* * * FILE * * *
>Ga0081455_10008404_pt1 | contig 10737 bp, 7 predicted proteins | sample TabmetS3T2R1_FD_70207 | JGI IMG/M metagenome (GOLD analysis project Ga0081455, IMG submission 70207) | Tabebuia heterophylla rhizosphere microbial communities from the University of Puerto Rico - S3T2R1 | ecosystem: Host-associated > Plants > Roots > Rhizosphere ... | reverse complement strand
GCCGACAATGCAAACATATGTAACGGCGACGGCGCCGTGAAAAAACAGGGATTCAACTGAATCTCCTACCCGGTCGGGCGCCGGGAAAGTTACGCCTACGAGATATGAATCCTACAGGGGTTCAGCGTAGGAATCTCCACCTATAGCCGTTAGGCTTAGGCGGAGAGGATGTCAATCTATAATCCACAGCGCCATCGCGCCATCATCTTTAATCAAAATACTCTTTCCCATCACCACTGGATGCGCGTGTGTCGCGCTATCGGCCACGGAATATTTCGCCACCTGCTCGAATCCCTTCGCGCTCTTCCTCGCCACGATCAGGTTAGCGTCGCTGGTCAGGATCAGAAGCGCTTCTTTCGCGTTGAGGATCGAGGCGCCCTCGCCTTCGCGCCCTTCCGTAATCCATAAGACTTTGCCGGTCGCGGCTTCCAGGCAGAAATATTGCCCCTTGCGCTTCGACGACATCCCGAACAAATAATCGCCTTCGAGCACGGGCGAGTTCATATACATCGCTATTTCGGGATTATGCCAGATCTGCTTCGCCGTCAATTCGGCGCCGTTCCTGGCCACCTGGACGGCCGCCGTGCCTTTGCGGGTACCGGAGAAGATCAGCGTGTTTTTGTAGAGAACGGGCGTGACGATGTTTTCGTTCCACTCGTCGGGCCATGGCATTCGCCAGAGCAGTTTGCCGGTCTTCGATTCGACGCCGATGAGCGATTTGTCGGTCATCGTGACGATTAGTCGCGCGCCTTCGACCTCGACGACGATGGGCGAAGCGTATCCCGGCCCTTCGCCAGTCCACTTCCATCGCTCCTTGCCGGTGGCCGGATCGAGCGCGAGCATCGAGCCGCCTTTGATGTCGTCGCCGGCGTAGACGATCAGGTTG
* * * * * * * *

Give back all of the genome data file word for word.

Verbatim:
>Ga0081455_10008404_pt1 | contig 10737 bp, 7 predicted proteins | sample TabmetS3T2R1_FD_70207 | JGI IMG/M metagenome (GOLD analysis project Ga0081455, IMG submission 70207) | Tabebuia heterophylla rhizosphere microbial communities from the University of Puerto Rico - S3T2R1 | ecosystem: Host-associated > Plants > Roots > Rhizosphere ... | reverse complement strand
GCCGACAATGCAAACATATGTAACGGCGACGGCGCCGTGAAAAAACAGGGATTCAACTGAATCTCCTACCCGGTCGGGCGCCGGGAAAGTTACGCCTACGAGATATGAATCCTACAGGGGTTCAGCGTAGGAATCTCCACCTATAGCCGTTAGGCTTAGGCGGAGAGGATGTCAATCTATAATCCACAGCGCCATCGCGCCATCATCTTTAATCAAAATACTCTTTCCCATCACCACTGGATGCGCGTGTGTCGCGCTATCGGCCACGGAATATTTCGCCACCTGCTCGAATCCCTTCGCGCTCTTCCTCGCCACGATCAGGTTAGCGTCGCTGGTCAGGATCAGAAGCGCTTCTTTCGCGTTGAGGATCGAGGCGCCCTCGCCTTCGCGCCCTTCCGTAATCCATAAGACTTTGCCGGTCGCGGCTTCCAGGCAGAAATATTGCCCCTTGCGCTTCGACGACATCCCGAACAAATAATCGCCTTCGAGCACGGGCGAGTTCATATACATCGCTATTTCGGGATTATGCCAGATCTGCTTCGCCGTCAATTCGGCGCCGTTCCTGGCCACCTGGACGGCCGCCGTGCCTTTGCGGGTACCGGAGAAGATCAGCGTGTTTTTGTAGAGAACGGGCGTGACGATGTTTTCGTTCCACTCGTCGGGCCATGGCATTCGCCAGAGCAGTTTGCCGGTCTTCGATTCGACGCCGATGAGCGATTTGTCGGTCATCGTGACGATTAGTCGCGCGCCTTCGACCTCGACGACGATGGGCGAAGCGTATCCCGGCCCTTCGCCAGTCCACTTCCATCGCTCCTTGCCGGTGGCCGGATCGAGCGCGAGCATCGAGCCGCCTTTGATGTCGTCGCCGGCGTAGACGATCAGGTTG